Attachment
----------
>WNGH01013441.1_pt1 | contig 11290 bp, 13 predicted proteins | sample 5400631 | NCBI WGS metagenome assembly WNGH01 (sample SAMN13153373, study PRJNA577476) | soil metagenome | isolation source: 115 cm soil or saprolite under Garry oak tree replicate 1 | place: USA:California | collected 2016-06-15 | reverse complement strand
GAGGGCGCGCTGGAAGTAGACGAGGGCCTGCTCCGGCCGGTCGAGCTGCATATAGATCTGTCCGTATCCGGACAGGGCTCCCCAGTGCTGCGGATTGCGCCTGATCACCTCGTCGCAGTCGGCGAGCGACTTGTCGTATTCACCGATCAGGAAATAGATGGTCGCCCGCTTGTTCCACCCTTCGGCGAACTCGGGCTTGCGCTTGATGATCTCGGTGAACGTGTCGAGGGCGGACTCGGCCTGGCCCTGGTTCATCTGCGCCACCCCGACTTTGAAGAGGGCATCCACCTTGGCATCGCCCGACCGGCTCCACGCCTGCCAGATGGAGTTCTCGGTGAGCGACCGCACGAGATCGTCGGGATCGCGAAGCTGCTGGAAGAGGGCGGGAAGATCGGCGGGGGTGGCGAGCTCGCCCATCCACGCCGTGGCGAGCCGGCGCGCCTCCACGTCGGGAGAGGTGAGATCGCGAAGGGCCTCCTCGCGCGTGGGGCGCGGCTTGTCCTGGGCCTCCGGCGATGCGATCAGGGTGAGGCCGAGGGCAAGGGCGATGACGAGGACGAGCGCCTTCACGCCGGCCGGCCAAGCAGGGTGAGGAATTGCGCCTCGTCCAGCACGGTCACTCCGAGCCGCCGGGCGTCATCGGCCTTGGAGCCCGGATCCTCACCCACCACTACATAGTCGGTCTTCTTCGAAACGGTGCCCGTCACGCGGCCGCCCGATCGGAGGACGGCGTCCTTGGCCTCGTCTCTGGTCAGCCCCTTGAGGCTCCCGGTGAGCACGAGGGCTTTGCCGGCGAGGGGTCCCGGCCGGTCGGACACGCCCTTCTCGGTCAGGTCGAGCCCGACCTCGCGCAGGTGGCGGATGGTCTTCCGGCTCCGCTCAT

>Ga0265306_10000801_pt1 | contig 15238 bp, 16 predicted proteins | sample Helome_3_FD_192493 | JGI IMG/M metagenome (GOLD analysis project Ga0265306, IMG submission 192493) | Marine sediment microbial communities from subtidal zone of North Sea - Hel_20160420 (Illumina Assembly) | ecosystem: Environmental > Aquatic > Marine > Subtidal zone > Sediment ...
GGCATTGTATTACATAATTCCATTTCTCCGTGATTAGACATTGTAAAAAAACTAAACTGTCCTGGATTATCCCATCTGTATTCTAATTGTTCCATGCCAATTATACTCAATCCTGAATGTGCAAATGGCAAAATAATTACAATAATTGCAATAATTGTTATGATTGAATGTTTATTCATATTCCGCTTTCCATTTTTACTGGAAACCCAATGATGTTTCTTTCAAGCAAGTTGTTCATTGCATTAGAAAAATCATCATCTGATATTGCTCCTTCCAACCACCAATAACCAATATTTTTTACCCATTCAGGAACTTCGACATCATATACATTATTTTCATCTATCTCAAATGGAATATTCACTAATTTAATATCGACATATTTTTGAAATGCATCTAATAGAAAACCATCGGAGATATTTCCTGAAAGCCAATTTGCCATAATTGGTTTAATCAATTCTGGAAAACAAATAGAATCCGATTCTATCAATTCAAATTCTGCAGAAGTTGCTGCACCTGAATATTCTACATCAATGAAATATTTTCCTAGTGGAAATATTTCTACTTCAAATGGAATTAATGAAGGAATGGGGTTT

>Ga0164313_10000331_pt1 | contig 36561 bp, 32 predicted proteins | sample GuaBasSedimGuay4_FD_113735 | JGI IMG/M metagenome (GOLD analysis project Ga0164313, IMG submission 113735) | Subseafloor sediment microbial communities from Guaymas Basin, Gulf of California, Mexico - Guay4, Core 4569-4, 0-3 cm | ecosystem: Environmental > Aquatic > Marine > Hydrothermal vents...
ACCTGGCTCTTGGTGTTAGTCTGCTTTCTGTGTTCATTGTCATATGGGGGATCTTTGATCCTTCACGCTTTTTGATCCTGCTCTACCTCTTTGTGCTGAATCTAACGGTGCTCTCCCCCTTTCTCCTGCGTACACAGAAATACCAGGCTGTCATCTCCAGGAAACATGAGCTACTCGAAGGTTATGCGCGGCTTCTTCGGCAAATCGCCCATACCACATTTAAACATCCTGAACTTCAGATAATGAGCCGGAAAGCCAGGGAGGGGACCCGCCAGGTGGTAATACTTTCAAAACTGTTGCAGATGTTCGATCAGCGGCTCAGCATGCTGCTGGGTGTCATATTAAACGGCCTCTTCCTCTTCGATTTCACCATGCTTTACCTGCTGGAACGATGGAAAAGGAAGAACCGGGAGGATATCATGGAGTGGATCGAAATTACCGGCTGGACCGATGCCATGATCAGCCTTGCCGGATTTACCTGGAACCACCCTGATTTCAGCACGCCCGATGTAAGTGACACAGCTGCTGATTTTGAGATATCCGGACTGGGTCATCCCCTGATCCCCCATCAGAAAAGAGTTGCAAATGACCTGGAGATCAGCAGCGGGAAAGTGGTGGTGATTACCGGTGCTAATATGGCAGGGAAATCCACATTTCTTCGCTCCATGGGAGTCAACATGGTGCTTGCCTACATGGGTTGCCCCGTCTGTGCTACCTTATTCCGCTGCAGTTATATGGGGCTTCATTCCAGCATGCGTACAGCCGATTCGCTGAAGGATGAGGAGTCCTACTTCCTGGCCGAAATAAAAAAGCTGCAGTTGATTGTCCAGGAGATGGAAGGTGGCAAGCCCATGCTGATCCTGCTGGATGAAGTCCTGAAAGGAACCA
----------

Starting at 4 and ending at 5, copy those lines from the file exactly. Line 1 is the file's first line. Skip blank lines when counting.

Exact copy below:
GGCATTGTATTACATAATTCCATTTCTCCGTGATTAGACATTGTAAAAAAACTAAACTGTCCTGGATTATCCCATCTGTATTCTAATTGTTCCATGCCAATTATACTCAATCCTGAATGTGCAAATGGCAAAATAATTACAATAATTGCAATAATTGTTATGATTGAATGTTTATTCATATTCCGCTTTCCATTTTTACTGGAAACCCAATGATGTTTCTTTCAAGCAAGTTGTTCATTGCATTAGAAAAATCATCATCTGATATTGCTCCTTCCAACCACCAATAACCAATATTTTTTACCCATTCAGGAACTTCGACATCATATACATTATTTTCATCTATCTCAAATGGAATATTCACTAATTTAATATCGACATATTTTTGAAATGCATCTAATAGAAAACCATCGGAGATATTTCCTGAAAGCCAATTTGCCATAATTGGTTTAATCAATTCTGGAAAACAAATAGAATCCGATTCTATCAATTCAAATTCTGCAGAAGTTGCTGCACCTGAATATTCTACATCAATGAAATATTTTCCTAGTGGAAATATTTCTACTTCAAATGGAATTAATGAAGGAATGGGGTTT

>Ga0164313_10000331_pt1 | contig 36561 bp, 32 predicted proteins | sample GuaBasSedimGuay4_FD_113735 | JGI IMG/M metagenome (GOLD analysis project Ga0164313, IMG submission 113735) | Subseafloor sediment microbial communities from Guaymas Basin, Gulf of California, Mexico - Guay4, Core 4569-4, 0-3 cm | ecosystem: Environmental > Aquatic > Marine > Hydrothermal vents...